Inside the Mind of Mencia
The popular Honduran-born comic of Mind of Mencia, Loco Slam and Three Amigos fame comes to Seville Quarter Nov. 4 at 8 pm. He previews the show with Josh Newby and talks political correctness, creating an audience dialogue and his frustrations with comedy.
How has your comedy evolved since Mind of Mencia?
TV is always different from stand-up in any venue. You can have perfection from an artist perspective—it’s everything you want to say how you want to say it—but it’s 37 seconds long. It’s the same problem with Twitter. I like longer forms because it allows me to go along as long as I want. But once you take away those contextual things, it takes away the heart and perspective of what you’re trying to say. You then leave it up to the audience to understand that you’re being sarcastic or whatnot. Unless you have a weekly show where you do things like that over and over to show you’re being tongue-in-cheek, it just doesn’t depict you in the very specific way you want to be depicted. And with stand-up, you can really put this painting together, this mosaic of every single thing. I can take you through the feelings and emotions. I can make a statement, whether it’s agitated or happy or sad or whatever. When I’m on stage, I have a lot of things I can talk about. But I often adjust based on who’s there. If I don’t know the canvas, I can’t prepare fully. So a lot of problems come when you have a pre-conceived notion of what you want to do, but I have to see the age range. I have to see the opening act, see how the audience reacts and what they respond to, and then put it all together right there on the spot.
And what are you learning from today’s audiences?
I have found is that telling people the truth is lacking in this country. Telling people truth in a funny way is really elemental in today’s America. Civility has gone to a point where we don’t tell the truth. There’s a lot to be made fun of, but there’s also a lot that’s honest and real. And we’re to a point now where everyone has to say the right thing around you or you get offended. Well maybe those people shouldn’t be out. Maybe you shouldn’t be with human beings who have feelings and emotions. It’s gotten to a point that just needs to be addressed. And I think I’m one of those guys. I’m willing to go out there and put it out there for whoever wants to listen. It’s a very necessary thing to talk about. If you don’t want to listen, don’t listen; don’t get offended. Other people feel this way too. People come to me after stage and they’re like, “Thank God you said that! Thank God I’m not the only one.” We have freedom of speech in this country, but if you repeat some of the stuff I say, you would get fired or something. We’re in a dangerous place when our intent doesn’t matter, but what others think and interpret is what matters.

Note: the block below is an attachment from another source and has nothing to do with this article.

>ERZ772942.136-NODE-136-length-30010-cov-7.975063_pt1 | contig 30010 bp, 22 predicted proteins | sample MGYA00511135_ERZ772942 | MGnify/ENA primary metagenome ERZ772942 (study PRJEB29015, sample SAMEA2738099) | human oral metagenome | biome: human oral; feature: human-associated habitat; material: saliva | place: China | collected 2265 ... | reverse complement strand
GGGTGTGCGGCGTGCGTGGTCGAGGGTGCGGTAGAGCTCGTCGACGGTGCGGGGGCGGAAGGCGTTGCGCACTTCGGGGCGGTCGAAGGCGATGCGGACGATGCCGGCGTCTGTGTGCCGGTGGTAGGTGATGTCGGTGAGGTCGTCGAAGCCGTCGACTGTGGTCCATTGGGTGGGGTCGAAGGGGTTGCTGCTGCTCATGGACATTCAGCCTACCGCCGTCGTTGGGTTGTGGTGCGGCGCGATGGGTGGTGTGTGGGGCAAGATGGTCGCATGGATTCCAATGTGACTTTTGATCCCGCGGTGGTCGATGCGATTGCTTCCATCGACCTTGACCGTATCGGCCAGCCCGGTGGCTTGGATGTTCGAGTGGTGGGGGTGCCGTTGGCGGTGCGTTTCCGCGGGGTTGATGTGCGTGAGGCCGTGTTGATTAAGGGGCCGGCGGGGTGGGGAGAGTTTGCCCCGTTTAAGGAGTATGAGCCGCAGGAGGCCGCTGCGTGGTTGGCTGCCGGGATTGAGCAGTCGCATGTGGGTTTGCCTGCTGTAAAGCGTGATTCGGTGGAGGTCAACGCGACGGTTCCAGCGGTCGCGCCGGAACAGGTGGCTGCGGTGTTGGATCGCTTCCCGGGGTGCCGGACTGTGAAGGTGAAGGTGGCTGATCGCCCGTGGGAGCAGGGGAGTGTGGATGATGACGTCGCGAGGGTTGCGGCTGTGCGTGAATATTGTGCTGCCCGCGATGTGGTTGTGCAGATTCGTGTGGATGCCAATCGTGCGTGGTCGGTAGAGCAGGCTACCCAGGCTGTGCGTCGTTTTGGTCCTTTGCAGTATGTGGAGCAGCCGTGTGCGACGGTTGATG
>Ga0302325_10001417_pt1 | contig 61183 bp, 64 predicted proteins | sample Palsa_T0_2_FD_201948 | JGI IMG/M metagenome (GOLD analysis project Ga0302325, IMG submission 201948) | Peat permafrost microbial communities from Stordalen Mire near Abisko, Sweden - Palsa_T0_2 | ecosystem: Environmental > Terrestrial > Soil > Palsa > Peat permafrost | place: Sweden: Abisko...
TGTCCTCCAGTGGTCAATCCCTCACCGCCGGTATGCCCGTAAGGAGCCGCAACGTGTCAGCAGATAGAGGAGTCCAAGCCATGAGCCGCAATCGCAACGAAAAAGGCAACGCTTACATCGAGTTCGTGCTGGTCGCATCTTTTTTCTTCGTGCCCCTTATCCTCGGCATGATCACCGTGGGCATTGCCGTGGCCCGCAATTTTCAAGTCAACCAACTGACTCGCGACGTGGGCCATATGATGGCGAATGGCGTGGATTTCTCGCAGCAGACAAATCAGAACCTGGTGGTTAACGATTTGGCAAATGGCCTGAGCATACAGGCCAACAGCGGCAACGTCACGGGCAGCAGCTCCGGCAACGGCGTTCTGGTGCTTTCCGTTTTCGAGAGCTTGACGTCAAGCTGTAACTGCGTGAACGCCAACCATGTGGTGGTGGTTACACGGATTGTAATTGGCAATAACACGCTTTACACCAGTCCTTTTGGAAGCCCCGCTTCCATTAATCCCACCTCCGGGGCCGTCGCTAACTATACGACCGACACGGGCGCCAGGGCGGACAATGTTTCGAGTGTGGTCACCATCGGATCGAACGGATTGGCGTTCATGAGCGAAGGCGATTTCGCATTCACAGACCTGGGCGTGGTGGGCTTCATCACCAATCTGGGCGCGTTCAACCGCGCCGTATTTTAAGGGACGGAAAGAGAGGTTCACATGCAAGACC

Do you consider political correctness a challenge in comedy?
Say what you want, right? But don’t ruin people’s dreams. Don’t tell a Mexican kid that he can’t be president, but don’t tell a quadriplegic that if he works hard enough, he can play in the NBA. Temper truth with humanity. We’re ultra-sensitive to not hurt anyone’s feelings, and that’s a good and bad thing. American lives are so amazing that we’re not dealing with real problems. Most poor people in America live better than 90 percent of other people in the world. So now we’ve gone to a point that we don’t even want to be bothered mentally. Everyone needs to agree with me. No, people can disagree. That’s not a problem. People who disagree with you are not the enemy. And we wonder why there’s this overreaction by young people who commit violence when their POV is not heard.
What vibe do you like to set in your live shows?
Laugh at anything and everything.
You mentioned earlier that you read the audience and adjust accordingly. Is improv a big part of your set?
The way I write a bit is, I see something and it inspires me. From that point on, I formulate it further. Then I go on stage and literally just put it out there. Usually it expands and contracts. So I’ll think of a funny premise and think of all the funny things that could be said about that based on the way people are reacting. Then I do maybe three to six minutes of material on that. Inevitably, I get rid of a few minutes so it’s not overplayed. So I think of every possibility, then I narrow it down to the heart of the joke. So everything you hear is quality. That’s why I started recording every show and making the audio available a few minutes after the show. So if you want to get it and walk away with it if you want it, you can.
What inspired you to start doing that?
I want to be able to go back and listen to what I said and how I said it. Plus I want to know when I wrote something. So if someone is like, “Hey man, when did you write that bit?” I can find the exact date on my computer. I can archive every single one of my joke since 1994.
Do shows exhaust you or do you feed off of them?
I get so much energy from them. I trust my instincts and am very confident. But when I get up on stage and say something very topical and they get, that is an incredible exchange of energy. I am thinking something and they were thinking the same thing, and their laughter creates a synergetic energy that goes back and forth and builds. That energy builds trust that I’m coming from a good place, so I can push the envelope a little bit. I’m creating this world where we can laugh at anything and everything, while intellectualizing it so I can talk about real things too. The hardest part for me by far is saying goodnight at the end of the night.